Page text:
I remember that once upon a time I heard the expression "content is better than...", which means that real inside content is better than superficial outside appearance.

But I couldn't remember the "..." in "content is better than...".

Can you fill in the missing word?

  • 1
    Well, there is always "You can't judge a book by its cover."
    – Hot Licks
    Commented Jul 25, 2015 at 12:38
  • We also have "substance over form".
    – TimR
    Commented Jul 25, 2015 at 12:43
  • Have you googled the fragment?
    – Kris
    Commented Jul 25, 2015 at 16:11

2 Answers 2


'Content is better than riches' (Chinese proverb):

Source: China.com

The proverb is also seen written as: 'Contentment is better than riches', the first recorded citation being in 1566

Source: A Dictionary of American Proverbs. New York: OUP,1992

The saying may have originated from the Bible (New Testament):

'But godliness with contentment is great gain.' 1 Timothy 6:6, KJB

  • I'm very sure that content is not the content being discussed here.
    – Kris
    Commented Jul 25, 2015 at 16:11
  • For instance, I'm a content writer who's never content.
    – Kris
    Commented Jul 25, 2015 at 16:12
  • @Kris what makes you so sure your opinion is the correct one? Commented Jul 25, 2015 at 16:30
  • Did I say? You may need to re-read your answer :)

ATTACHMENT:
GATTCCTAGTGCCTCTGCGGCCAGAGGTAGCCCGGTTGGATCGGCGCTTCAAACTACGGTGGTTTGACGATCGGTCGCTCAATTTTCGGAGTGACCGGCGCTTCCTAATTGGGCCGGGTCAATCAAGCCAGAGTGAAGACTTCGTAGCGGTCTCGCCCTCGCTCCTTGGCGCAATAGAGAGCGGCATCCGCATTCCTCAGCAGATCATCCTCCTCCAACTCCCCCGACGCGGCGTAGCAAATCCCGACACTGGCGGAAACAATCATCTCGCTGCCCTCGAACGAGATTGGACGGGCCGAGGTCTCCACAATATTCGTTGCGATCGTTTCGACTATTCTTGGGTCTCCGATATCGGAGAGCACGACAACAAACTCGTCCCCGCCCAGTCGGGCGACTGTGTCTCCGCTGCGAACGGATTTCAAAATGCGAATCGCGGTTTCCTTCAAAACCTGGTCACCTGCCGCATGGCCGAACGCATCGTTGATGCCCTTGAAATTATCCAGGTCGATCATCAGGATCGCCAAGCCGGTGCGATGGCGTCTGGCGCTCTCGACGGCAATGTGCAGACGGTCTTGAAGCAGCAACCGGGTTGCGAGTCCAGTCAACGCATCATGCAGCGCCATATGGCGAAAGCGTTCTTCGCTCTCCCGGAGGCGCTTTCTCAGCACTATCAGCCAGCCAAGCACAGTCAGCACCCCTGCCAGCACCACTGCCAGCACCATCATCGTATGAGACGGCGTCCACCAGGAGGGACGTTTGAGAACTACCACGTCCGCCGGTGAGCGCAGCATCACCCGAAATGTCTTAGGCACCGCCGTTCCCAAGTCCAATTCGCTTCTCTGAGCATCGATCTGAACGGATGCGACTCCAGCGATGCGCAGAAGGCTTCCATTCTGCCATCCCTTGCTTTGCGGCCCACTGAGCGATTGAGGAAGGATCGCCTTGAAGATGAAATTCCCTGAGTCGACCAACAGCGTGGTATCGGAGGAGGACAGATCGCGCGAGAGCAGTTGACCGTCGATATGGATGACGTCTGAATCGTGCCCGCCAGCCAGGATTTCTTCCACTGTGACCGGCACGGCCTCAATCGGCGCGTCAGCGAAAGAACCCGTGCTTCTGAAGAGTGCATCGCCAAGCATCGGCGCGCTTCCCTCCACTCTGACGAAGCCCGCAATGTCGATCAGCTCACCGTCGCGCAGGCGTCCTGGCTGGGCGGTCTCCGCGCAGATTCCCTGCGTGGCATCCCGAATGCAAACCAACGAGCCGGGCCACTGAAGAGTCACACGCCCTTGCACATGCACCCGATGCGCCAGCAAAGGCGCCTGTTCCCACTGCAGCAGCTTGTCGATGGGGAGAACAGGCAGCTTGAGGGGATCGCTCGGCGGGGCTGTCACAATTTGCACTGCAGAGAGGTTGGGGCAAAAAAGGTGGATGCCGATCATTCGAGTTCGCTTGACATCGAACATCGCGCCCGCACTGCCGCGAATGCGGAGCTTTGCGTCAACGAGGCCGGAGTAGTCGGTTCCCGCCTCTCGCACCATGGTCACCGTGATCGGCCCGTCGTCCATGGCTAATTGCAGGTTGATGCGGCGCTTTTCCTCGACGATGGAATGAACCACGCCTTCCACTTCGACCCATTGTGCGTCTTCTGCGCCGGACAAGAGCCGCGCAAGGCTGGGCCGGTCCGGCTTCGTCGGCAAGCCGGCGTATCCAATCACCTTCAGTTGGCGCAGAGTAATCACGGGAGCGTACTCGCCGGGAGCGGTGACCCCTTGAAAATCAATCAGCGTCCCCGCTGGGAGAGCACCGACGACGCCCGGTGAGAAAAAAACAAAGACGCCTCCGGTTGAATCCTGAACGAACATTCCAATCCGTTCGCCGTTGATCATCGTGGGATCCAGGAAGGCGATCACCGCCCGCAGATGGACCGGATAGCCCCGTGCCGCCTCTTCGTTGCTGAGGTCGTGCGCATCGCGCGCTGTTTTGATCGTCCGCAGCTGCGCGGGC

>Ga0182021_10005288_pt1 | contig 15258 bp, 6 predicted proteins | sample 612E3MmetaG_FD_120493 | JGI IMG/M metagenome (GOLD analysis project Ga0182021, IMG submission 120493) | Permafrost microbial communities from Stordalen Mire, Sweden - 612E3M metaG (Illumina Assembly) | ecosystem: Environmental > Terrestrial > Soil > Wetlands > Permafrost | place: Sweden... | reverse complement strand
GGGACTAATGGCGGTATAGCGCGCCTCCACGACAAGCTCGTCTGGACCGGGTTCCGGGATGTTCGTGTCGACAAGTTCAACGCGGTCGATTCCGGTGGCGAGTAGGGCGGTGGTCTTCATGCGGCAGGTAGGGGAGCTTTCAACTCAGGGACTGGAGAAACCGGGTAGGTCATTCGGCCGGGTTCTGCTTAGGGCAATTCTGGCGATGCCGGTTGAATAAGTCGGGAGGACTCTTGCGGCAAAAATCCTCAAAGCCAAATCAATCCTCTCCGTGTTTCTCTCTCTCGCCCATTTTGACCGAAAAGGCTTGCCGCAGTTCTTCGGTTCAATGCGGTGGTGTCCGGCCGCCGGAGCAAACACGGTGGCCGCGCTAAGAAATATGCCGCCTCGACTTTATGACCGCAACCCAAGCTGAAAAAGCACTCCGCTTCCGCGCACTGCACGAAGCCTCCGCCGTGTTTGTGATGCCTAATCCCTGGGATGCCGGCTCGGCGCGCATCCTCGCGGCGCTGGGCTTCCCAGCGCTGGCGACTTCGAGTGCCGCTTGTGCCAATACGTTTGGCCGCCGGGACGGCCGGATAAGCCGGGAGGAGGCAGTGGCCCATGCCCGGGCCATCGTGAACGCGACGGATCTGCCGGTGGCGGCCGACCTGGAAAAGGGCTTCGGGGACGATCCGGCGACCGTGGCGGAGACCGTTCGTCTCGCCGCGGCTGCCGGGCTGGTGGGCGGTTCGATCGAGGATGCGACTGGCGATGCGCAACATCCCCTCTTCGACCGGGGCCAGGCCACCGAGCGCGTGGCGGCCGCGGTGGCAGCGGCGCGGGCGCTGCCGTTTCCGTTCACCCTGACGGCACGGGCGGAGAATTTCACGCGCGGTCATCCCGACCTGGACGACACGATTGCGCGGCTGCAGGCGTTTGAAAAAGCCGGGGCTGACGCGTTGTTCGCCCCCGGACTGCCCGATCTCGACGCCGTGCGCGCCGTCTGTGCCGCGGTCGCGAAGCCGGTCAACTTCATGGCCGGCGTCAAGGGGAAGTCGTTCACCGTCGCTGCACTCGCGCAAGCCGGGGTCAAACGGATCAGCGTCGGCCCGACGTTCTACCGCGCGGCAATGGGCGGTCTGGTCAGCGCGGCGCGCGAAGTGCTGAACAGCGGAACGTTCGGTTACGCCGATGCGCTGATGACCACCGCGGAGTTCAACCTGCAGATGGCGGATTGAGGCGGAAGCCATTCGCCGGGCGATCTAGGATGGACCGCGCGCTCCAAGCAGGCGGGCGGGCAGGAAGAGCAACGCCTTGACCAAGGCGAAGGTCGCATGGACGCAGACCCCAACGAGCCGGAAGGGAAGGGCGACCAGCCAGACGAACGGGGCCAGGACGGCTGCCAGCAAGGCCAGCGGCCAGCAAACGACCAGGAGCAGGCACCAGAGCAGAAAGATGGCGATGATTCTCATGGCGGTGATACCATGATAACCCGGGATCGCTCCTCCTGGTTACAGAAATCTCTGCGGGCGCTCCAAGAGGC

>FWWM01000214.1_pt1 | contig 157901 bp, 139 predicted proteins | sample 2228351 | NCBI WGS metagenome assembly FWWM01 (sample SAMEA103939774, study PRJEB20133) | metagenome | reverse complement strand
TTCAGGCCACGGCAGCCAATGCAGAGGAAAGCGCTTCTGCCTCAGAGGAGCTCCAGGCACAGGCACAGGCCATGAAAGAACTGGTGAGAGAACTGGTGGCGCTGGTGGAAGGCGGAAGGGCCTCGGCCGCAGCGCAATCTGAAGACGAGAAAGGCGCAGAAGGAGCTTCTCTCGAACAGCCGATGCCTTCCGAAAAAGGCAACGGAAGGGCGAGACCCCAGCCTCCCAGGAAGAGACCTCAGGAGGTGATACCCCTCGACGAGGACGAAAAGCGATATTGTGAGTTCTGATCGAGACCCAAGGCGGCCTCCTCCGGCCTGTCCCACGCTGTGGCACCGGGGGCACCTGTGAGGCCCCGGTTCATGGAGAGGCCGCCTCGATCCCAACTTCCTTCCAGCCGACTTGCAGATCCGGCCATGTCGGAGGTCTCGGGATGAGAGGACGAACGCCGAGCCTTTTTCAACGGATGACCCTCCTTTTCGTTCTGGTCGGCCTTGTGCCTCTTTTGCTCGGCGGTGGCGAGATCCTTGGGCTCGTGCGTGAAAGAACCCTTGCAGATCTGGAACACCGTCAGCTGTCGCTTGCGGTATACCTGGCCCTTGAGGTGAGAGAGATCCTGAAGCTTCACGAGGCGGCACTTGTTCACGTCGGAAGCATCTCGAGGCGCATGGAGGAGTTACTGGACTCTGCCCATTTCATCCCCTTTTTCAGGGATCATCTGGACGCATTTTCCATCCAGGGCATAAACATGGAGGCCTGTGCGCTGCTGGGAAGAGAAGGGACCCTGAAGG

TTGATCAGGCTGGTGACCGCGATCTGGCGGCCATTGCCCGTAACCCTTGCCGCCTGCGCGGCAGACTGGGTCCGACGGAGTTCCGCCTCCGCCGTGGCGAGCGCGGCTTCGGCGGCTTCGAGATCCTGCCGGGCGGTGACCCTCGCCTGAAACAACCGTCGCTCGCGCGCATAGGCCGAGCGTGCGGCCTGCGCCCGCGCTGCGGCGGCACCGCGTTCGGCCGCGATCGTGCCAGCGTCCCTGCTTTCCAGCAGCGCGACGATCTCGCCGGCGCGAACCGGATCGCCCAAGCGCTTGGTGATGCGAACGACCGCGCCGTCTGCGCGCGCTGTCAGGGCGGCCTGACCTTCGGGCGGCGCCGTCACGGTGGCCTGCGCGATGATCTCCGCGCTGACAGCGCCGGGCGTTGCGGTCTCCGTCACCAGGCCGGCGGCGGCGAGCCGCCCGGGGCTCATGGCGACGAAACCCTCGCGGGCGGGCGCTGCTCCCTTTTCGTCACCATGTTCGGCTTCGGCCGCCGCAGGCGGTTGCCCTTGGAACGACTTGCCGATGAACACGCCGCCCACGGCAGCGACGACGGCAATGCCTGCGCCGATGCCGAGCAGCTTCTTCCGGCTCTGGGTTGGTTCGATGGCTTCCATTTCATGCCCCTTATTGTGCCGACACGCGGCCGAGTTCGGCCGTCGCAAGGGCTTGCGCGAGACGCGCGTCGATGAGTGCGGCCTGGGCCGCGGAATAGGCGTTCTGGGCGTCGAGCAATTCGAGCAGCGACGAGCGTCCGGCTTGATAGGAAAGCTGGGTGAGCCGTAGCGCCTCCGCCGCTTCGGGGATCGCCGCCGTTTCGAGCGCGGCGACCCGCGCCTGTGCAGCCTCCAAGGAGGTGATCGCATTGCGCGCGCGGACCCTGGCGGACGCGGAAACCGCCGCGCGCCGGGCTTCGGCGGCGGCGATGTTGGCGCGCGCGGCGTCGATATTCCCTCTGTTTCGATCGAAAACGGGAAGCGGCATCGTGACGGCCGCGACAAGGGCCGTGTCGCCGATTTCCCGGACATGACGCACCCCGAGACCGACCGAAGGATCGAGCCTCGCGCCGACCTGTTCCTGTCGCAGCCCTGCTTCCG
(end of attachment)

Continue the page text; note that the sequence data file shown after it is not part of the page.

– Kris
    Commented Jul 26, 2015 at 11:00
  • 1
    It's what's inside that counts.
    – ewormuth
    Commented Aug 2, 2015 at 15:19

Google Books searches reveal various competing expressions that begin with "content is better than"—including ones that refer to each of the two main senses of content: "contentment" and "substance."

'Content' as contentment

By far the most common of these aphorisms is the one that Julie Carter identifies in her answer:

Content is better than riches [or wealth].

According to W. Gurney Benham, A Book of Quotations, Proverbs and Household Words (1907), this sentiment is sometimes expressed more grandly as

The greatest wealth is contentment with a little.

James Moffat, A New Translation of the Bible, Containing the Old and New Testaments (1954) contrasts content not with riches but with toil:

Still, one handful of content is better than two hands full of toil and futile effort.

And Thomas Holcroft, The Noble Peasant: A Comic Opera, in Three Acts (1784) has this, spoken by a character from whom homilies spout like water from a bubbling fountain:

Content is better than a down-bed, and the stars will be obeyed.

'Content' as substance

We also have this completely different expression (though its status as a proverb is iffy):

Content is better than form.

The earliest Google Books match for this last expression appears in Report of the Superintendent of Public Instruction of the Common Schools of Pennsylvania (1900). Google Books finds multiple instances of it over the next decade, but all of them are quoting the same commentary on the proper way to teach literature. Nevertheless it seems more relevant than the others to the OP's request for a saying that distinguishes between substance (content) and superficial appearance (here, form).

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